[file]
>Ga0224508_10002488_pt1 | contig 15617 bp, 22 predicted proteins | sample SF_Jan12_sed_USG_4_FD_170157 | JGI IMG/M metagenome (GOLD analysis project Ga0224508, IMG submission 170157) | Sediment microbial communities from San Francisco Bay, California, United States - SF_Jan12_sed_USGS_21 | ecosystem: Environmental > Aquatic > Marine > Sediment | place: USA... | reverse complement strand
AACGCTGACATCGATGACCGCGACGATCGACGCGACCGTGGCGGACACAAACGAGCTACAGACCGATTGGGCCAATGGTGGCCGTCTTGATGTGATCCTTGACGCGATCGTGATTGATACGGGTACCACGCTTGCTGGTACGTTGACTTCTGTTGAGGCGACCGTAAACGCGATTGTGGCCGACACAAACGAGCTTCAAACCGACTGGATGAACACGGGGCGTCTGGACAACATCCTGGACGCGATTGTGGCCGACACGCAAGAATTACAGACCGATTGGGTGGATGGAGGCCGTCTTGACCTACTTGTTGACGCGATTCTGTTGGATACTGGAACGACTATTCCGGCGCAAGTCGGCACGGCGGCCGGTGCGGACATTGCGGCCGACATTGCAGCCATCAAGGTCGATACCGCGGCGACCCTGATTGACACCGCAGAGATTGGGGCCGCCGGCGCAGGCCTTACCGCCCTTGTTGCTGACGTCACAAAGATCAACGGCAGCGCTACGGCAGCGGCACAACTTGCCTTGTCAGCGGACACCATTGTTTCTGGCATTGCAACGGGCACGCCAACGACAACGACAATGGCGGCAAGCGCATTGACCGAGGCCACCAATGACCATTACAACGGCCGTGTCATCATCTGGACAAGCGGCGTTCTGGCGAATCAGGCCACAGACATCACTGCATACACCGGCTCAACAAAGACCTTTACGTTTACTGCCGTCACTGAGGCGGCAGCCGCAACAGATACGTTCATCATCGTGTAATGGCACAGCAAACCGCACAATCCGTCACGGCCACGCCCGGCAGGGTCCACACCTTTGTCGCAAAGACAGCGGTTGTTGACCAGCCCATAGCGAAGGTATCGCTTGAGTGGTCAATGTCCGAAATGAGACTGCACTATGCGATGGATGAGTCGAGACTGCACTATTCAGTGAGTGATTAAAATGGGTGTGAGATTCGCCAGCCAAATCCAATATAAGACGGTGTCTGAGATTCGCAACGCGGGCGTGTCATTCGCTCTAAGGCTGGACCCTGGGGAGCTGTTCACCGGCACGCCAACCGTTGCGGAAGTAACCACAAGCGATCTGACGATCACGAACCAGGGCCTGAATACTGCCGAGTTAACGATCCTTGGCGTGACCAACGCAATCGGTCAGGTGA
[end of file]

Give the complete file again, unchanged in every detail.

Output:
>Ga0224508_10002488_pt1 | contig 15617 bp, 22 predicted proteins | sample SF_Jan12_sed_USG_4_FD_170157 | JGI IMG/M metagenome (GOLD analysis project Ga0224508, IMG submission 170157) | Sediment microbial communities from San Francisco Bay, California, United States - SF_Jan12_sed_USGS_21 | ecosystem: Environmental > Aquatic > Marine > Sediment | place: USA... | reverse complement strand
AACGCTGACATCGATGACCGCGACGATCGACGCGACCGTGGCGGACACAAACGAGCTACAGACCGATTGGGCCAATGGTGGCCGTCTTGATGTGATCCTTGACGCGATCGTGATTGATACGGGTACCACGCTTGCTGGTACGTTGACTTCTGTTGAGGCGACCGTAAACGCGATTGTGGCCGACACAAACGAGCTTCAAACCGACTGGATGAACACGGGGCGTCTGGACAACATCCTGGACGCGATTGTGGCCGACACGCAAGAATTACAGACCGATTGGGTGGATGGAGGCCGTCTTGACCTACTTGTTGACGCGATTCTGTTGGATACTGGAACGACTATTCCGGCGCAAGTCGGCACGGCGGCCGGTGCGGACATTGCGGCCGACATTGCAGCCATCAAGGTCGATACCGCGGCGACCCTGATTGACACCGCAGAGATTGGGGCCGCCGGCGCAGGCCTTACCGCCCTTGTTGCTGACGTCACAAAGATCAACGGCAGCGCTACGGCAGCGGCACAACTTGCCTTGTCAGCGGACACCATTGTTTCTGGCATTGCAACGGGCACGCCAACGACAACGACAATGGCGGCAAGCGCATTGACCGAGGCCACCAATGACCATTACAACGGCCGTGTCATCATCTGGACAAGCGGCGTTCTGGCGAATCAGGCCACAGACATCACTGCATACACCGGCTCAACAAAGACCTTTACGTTTACTGCCGTCACTGAGGCGGCAGCCGCAACAGATACGTTCATCATCGTGTAATGGCACAGCAAACCGCACAATCCGTCACGGCCACGCCCGGCAGGGTCCACACCTTTGTCGCAAAGACAGCGGTTGTTGACCAGCCCATAGCGAAGGTATCGCTTGAGTGGTCAATGTCCGAAATGAGACTGCACTATGCGATGGATGAGTCGAGACTGCACTATTCAGTGAGTGATTAAAATGGGTGTGAGATTCGCCAGCCAAATCCAATATAAGACGGTGTCTGAGATTCGCAACGCGGGCGTGTCATTCGCTCTAAGGCTGGACCCTGGGGAGCTGTTCACCGGCACGCCAACCGTTGCGGAAGTAACCACAAGCGATCTGACGATCACGAACCAGGGCCTGAATACTGCCGAGTTAACGATCCTTGGCGTGACCAACGCAATCGGTCAGGTGA